TALK TO YOUR CHILD ABOUT THE NEWS. In middle school library classes, we have been talking about citing sources and the credibility of what we read, where information comes from and considering the viability of who is speaking or writing. Who do we believe? What makes information fact and what makes something an opinion? Use the news that the children encounter online and on television to continue that conversation and to mitigate fears during this stressful time.
ENCOURAGE JOURNALING. Children can keep a personal diary of life during this time or make a daily family newspaper. Remember, this is an unprecedented time. Remind kids they are living the history we read about. Their stories matter and will matter.
GIVE YOUR CHILD THE RECESS WE CAN'T. Your child loves, craves and needs physical activity. Because of mandates of the way time is spent during a school day, we can't give them the long recess they developmentally deserve. You can. Long, long walks and bike rides are encouraged while keeping social distancing. It will help focus and mood. Recognizing that many parents work; do it as you're able.
IT'S OKAY TO BE A LITTLE BORED. While it is helpful to have art supplies and books and resources within your child's reach, it is not your job as a parent to fill and schedule every moment. A little down-time fosters creativity, imagination and autonomy...and reading! Speaking of...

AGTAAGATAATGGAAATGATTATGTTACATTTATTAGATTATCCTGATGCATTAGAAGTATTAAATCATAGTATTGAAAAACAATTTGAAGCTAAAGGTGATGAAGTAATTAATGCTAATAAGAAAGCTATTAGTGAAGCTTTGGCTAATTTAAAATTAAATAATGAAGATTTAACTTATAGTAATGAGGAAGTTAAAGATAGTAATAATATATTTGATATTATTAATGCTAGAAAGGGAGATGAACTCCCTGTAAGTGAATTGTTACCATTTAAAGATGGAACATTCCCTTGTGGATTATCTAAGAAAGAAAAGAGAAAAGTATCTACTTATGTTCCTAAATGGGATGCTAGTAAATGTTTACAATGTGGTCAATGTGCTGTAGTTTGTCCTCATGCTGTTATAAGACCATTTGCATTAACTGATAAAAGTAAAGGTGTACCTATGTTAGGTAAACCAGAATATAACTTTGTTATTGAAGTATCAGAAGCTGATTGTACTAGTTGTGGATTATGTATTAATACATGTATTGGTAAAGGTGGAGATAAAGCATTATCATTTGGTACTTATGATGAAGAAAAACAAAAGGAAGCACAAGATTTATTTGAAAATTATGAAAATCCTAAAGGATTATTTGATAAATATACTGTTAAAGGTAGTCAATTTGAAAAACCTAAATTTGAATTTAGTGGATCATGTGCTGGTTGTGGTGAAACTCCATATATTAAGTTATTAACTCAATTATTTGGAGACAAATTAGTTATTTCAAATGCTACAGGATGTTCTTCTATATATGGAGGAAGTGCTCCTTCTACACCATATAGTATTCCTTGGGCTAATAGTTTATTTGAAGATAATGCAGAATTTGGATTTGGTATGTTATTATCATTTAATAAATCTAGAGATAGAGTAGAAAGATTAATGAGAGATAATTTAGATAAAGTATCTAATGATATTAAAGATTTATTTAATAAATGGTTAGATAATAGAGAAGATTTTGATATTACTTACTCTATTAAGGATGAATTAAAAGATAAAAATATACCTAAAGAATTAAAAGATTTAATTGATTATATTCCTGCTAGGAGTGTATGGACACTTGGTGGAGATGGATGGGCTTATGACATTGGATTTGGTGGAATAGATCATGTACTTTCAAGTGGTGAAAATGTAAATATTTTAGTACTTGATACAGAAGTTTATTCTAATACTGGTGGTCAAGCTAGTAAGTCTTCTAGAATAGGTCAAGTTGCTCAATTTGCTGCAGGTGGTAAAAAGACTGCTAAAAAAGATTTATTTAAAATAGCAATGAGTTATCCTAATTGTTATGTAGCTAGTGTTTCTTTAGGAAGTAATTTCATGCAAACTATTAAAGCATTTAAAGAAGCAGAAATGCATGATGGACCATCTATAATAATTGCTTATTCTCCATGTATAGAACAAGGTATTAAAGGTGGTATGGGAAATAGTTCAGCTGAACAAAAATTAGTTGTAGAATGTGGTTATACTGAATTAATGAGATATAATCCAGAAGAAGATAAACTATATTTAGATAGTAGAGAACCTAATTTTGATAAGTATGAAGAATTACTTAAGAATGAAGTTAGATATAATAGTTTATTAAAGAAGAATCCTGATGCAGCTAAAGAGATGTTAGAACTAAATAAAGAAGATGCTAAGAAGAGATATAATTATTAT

MAKE READING DURING THE QUARANTINE ABOUT CHOICE, NOT LEVELS.
Comic books are real reading. Sports magazines are real reading. Cookbooks are real reading. Books on tape are real listening (and reading, if you get a copy of read along). Picture books are real reading and promote visual literacy. Read-aloud across the grade levels is one of the most academically beneficial things you can do for your child during this and any time. Even when your child knows how to read, reading aloud with your child following along in the book (you can run your fingers under the word as you read) does wonders and also fosters positive connections with books and with you. Additional and specific book recommendation blasts from the recent past I have recommended to my own students may be found here, here and here, and on my personal children's book review website you're reading right here, but again, access to specific titles is going to differ from house to house during the quarantines and there are no wrong choices. Your assignment: read what you have and read for fun.